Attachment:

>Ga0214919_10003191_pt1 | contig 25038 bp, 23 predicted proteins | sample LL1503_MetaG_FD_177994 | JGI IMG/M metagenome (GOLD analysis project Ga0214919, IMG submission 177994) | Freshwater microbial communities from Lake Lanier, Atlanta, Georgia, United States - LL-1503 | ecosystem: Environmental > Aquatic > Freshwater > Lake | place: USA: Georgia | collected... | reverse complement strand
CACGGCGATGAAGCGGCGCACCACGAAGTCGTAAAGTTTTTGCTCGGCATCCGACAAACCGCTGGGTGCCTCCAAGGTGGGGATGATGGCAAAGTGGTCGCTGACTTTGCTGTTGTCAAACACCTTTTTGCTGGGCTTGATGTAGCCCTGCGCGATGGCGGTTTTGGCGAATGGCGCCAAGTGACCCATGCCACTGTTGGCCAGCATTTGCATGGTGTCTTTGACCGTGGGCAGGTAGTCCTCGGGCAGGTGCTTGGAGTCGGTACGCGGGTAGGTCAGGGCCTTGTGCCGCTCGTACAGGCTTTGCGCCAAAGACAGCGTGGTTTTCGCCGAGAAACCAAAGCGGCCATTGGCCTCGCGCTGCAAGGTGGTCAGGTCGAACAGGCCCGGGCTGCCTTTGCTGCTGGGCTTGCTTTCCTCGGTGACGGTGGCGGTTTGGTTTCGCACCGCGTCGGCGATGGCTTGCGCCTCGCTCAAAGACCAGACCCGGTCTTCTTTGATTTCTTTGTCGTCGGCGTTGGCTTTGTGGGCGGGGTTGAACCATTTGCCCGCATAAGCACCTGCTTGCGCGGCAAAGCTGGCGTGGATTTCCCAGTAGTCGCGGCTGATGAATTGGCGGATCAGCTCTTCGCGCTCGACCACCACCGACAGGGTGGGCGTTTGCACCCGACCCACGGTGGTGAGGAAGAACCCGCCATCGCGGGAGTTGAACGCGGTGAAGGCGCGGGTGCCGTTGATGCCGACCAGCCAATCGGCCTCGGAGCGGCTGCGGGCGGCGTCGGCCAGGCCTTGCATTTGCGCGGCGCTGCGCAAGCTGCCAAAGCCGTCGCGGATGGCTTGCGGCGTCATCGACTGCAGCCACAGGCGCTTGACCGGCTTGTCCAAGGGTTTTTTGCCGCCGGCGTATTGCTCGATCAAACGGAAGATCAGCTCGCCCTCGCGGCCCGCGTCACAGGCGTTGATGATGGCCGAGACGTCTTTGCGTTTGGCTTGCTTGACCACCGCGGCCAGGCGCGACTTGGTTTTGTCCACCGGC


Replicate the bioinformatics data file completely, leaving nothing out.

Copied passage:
>Ga0214919_10003191_pt1 | contig 25038 bp, 23 predicted proteins | sample LL1503_MetaG_FD_177994 | JGI IMG/M metagenome (GOLD analysis project Ga0214919, IMG submission 177994) | Freshwater microbial communities from Lake Lanier, Atlanta, Georgia, United States - LL-1503 | ecosystem: Environmental > Aquatic > Freshwater > Lake | place: USA: Georgia | collected... | reverse complement strand
CACGGCGATGAAGCGGCGCACCACGAAGTCGTAAAGTTTTTGCTCGGCATCCGACAAACCGCTGGGTGCCTCCAAGGTGGGGATGATGGCAAAGTGGTCGCTGACTTTGCTGTTGTCAAACACCTTTTTGCTGGGCTTGATGTAGCCCTGCGCGATGGCGGTTTTGGCGAATGGCGCCAAGTGACCCATGCCACTGTTGGCCAGCATTTGCATGGTGTCTTTGACCGTGGGCAGGTAGTCCTCGGGCAGGTGCTTGGAGTCGGTACGCGGGTAGGTCAGGGCCTTGTGCCGCTCGTACAGGCTTTGCGCCAAAGACAGCGTGGTTTTCGCCGAGAAACCAAAGCGGCCATTGGCCTCGCGCTGCAAGGTGGTCAGGTCGAACAGGCCCGGGCTGCCTTTGCTGCTGGGCTTGCTTTCCTCGGTGACGGTGGCGGTTTGGTTTCGCACCGCGTCGGCGATGGCTTGCGCCTCGCTCAAAGACCAGACCCGGTCTTCTTTGATTTCTTTGTCGTCGGCGTTGGCTTTGTGGGCGGGGTTGAACCATTTGCCCGCATAAGCACCTGCTTGCGCGGCAAAGCTGGCGTGGATTTCCCAGTAGTCGCGGCTGATGAATTGGCGGATCAGCTCTTCGCGCTCGACCACCACCGACAGGGTGGGCGTTTGCACCCGACCCACGGTGGTGAGGAAGAACCCGCCATCGCGGGAGTTGAACGCGGTGAAGGCGCGGGTGCCGTTGATGCCGACCAGCCAATCGGCCTCGGAGCGGCTGCGGGCGGCGTCGGCCAGGCCTTGCATTTGCGCGGCGCTGCGCAAGCTGCCAAAGCCGTCGCGGATGGCTTGCGGCGTCATCGACTGCAGCCACAGGCGCTTGACCGGCTTGTCCAAGGGTTTTTTGCCGCCGGCGTATTGCTCGATCAAACGGAAGATCAGCTCGCCCTCGCGGCCCGCGTCACAGGCGTTGATGATGGCCGAGACGTCTTTGCGTTTGGCTTGCTTGACCACCGCGGCCAGGCGCGACTTGGTTTTGTCCACCGGC